Friday, November 10, 2006

Games as Discrete Finite Systems

When I was at university I studied maths (that's what we call it in Australia) and computer science. I eventually realised the maths I loved was combinatorics. I don't know enough about it to tell you exactly what combinatorics is, but some things you might have heard that could be included are:
  • Conway's game of Life
  • Eight queens puzzle
  • Game theory
  • Magic squares
  • Graphs, directed acycylic graphs, trees
  • Rubik's cube
  • Polyominoes
  • Towers of Hanoi
Although I don't necessarily know very much about those particular topics, that's the vibe of the thing. If you understand that sort of maths, it may seem obvious to you that I like computers and I'll always choose an integer over a float. Furthermore, Douglas Hofstadter and Alexander Dewdney are my idols.

Why is this relevant? Because I think I like games that are based on this sort of maths. Games such as Trias, Domaine, and Rheinlander have a simple finite underlying model which the players manipulate to try to score the most points. In these games there is overt conflict, but you're only susceptible to conflict because you didn't manipulate the model to defend yourself properly - you chose different moves which left you vulnerable.

The GIPF Project, and many other abstract strategy games (Gobblet, Quoridor), are very simple finite systems (except TAMSK which has that annoying continuous time thing happening), so I can get my head around them and love to play.

Word games like Scrabble and Milleranagrams and Lexicon I think scratch some entirely different itch, but deduction games like Mystery of the Abbey, Coda, Code 777, Black Vienna, are all about optimally narrowing down a finite set of possibilities. Hare and Tortoise is blatantly mathematical, which makes it difficult to find opponents!

What about games that suck? CyberKev (who this blog is NOT about) swears that Cosmic Encounters is analytical, but I find it to be mostly political so I don't really get the fun bit. Mall of Horror is the same game with better components. Even Fish Eat Fish, although it looks like an abstract, turns out to be a political game.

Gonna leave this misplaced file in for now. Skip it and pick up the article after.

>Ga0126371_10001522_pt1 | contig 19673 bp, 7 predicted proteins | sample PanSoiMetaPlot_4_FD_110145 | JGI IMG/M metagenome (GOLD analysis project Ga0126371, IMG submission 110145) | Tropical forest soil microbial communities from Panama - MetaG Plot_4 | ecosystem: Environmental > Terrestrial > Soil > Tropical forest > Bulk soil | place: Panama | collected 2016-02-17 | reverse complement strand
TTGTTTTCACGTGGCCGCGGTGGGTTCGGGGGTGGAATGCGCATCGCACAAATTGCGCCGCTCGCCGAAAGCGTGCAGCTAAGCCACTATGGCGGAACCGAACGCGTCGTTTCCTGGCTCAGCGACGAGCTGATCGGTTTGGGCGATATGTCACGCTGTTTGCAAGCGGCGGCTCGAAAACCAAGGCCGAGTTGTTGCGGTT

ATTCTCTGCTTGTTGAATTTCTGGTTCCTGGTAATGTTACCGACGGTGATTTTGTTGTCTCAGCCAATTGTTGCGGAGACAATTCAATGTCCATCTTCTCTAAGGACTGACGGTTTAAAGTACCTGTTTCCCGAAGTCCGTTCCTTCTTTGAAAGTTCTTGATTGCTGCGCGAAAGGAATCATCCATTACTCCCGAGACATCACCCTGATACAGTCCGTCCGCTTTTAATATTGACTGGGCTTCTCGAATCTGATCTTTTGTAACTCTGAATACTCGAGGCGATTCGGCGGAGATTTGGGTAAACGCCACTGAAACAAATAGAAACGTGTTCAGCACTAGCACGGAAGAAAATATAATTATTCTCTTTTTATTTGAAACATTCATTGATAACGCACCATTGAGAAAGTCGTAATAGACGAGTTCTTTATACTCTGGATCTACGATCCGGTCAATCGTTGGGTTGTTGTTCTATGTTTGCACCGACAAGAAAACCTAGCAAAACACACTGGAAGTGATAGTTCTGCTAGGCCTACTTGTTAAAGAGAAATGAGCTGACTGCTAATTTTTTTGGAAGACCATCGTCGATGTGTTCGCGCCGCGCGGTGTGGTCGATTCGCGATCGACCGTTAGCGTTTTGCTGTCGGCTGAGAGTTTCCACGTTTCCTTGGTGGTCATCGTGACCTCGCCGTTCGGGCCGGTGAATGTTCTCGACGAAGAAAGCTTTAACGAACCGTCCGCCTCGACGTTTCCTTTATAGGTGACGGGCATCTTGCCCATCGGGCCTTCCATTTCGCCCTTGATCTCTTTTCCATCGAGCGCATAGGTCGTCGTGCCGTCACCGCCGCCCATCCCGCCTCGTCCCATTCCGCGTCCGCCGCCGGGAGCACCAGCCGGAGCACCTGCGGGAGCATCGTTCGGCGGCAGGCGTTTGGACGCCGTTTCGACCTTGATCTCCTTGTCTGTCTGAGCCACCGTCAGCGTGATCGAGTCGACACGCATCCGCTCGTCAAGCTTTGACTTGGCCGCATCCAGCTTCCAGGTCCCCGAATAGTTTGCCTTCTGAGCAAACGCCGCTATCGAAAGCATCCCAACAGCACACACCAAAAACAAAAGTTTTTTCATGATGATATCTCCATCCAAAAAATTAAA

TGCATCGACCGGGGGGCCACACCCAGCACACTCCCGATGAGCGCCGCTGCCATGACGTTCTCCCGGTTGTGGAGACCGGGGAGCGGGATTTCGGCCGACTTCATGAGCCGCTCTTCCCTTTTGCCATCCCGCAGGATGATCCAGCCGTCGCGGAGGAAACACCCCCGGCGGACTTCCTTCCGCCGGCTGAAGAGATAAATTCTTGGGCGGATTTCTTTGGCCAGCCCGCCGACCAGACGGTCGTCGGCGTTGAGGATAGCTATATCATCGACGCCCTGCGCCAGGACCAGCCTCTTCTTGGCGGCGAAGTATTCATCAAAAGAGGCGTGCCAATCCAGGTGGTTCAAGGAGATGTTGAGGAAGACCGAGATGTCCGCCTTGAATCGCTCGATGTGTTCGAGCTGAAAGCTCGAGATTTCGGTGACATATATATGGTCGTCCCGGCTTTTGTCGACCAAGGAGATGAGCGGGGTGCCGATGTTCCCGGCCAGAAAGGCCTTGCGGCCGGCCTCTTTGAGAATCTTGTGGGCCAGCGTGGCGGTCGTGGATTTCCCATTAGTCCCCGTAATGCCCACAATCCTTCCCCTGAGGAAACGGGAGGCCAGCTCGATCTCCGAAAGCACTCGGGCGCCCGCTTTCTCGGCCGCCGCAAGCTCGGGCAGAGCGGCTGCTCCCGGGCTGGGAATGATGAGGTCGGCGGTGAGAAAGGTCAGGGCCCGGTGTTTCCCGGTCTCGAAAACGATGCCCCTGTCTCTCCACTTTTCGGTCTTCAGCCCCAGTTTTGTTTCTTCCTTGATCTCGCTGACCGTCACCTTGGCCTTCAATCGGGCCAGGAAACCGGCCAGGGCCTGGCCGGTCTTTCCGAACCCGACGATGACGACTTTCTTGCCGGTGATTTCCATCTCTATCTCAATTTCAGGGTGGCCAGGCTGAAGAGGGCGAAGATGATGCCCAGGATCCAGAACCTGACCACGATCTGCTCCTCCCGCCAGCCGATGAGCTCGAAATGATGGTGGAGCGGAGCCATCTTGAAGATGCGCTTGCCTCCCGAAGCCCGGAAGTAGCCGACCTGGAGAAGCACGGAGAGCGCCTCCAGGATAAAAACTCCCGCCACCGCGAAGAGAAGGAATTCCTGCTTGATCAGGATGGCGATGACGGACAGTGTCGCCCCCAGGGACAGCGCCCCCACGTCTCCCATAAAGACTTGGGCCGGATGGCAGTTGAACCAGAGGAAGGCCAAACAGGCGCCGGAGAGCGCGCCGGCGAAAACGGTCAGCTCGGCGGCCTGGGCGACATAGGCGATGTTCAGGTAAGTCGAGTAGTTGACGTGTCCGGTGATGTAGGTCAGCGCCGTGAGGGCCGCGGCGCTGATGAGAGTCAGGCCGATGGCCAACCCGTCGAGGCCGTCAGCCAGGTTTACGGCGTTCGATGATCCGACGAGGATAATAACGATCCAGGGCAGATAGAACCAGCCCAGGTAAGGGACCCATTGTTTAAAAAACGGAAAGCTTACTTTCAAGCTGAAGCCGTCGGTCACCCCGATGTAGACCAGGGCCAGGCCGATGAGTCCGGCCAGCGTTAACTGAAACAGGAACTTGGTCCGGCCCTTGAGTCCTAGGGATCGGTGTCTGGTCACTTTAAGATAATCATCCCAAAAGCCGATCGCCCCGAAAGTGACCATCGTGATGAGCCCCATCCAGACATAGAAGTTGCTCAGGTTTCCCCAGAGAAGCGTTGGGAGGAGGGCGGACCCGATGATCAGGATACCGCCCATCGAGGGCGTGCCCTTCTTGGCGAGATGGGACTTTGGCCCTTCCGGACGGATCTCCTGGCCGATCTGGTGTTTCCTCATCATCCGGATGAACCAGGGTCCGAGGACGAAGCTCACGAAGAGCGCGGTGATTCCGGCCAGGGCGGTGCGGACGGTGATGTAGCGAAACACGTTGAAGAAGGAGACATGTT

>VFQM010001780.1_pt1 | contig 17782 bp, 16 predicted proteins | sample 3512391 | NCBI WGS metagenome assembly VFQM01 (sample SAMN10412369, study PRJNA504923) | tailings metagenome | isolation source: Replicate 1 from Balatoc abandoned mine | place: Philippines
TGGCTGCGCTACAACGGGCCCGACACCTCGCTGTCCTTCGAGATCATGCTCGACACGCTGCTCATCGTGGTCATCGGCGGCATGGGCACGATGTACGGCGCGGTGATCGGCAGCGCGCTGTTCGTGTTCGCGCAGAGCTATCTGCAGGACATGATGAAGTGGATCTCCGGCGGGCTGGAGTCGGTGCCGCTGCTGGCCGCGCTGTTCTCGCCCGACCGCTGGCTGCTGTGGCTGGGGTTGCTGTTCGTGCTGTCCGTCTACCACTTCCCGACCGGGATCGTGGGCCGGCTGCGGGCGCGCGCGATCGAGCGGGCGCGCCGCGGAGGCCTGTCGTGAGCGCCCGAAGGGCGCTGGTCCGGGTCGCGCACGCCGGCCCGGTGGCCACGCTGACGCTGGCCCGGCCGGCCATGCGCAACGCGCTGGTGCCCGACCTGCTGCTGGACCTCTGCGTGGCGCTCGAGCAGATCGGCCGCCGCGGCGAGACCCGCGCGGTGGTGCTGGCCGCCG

Other games that suck are ones that aren't finite, where there aren't even discrete spaces for you to move on, like Warhammer 40K, De Bellis Antiquitatis, Mech Warrior, and so on. Maybe they're decent excuses to play with toys, but I don't find them very interesting as games. Even games with large maps like Heroscape don't work for me, because there are too many possibilities and I don't feel like I'm manipulating a system.

And party games! Don't get me started on party games! Oh hang on... it's my blog, I can say what I like. Taboo, Pictionary, Cranium, all absolutely suck. You can't even get people to agree on the rules so the games are decided by screaming matches between the drunken participants. They turn out to be political games where the politics isn't even part of the rules. By the way, I find playing word games without a dictionary to be a political game as well - if there's any chance of arguing about whether something's a word or not the game ceases to be a game and becomes an argument. You've gotta have the dictionary to make sure there are no arguments. Scattergories! VOMIT!

So I think this is the best characterisation of my favourite sort of games that I've been able to come up with so far. Others that suit me are Puerto Rico, Vinci, Tikal, Torres... with so many good games, there's no time to play bad ones.


Yehuda said...

I have a friend who thinks like you do. Do you also enjoy puzzles like Sudoku?

Your likes and dislikes are your own, of course, but that doesn't mean that the games you don't enjoy are bad games. Pictionary is a fantastic game for those that like that sort of thing. Just because you don't doesn't mean the games suck.


Friendless said...

Objectively, Pictionary doesn't suck. But my opinions are not a democracy :-).

I don't mind sudoku, but as I can easily see an algorithm to solve them they don't interest me so much. Killer sudoku are more fun.